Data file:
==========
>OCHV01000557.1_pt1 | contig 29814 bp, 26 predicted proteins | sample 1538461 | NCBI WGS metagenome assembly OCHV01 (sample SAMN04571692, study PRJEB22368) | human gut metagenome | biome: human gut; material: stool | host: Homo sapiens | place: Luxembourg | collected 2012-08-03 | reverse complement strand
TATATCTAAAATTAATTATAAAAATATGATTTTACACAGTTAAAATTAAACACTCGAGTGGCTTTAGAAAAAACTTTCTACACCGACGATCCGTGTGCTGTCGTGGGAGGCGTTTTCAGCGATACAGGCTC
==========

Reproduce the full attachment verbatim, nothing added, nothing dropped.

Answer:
>OCHV01000557.1_pt1 | contig 29814 bp, 26 predicted proteins | sample 1538461 | NCBI WGS metagenome assembly OCHV01 (sample SAMN04571692, study PRJEB22368) | human gut metagenome | biome: human gut; material: stool | host: Homo sapiens | place: Luxembourg | collected 2012-08-03 | reverse complement strand
TATATCTAAAATTAATTATAAAAATATGATTTTACACAGTTAAAATTAAACACTCGAGTGGCTTTAGAAAAAACTTTCTACACCGACGATCCGTGTGCTGTCGTGGGAGGCGTTTTCAGCGATACAGGCTC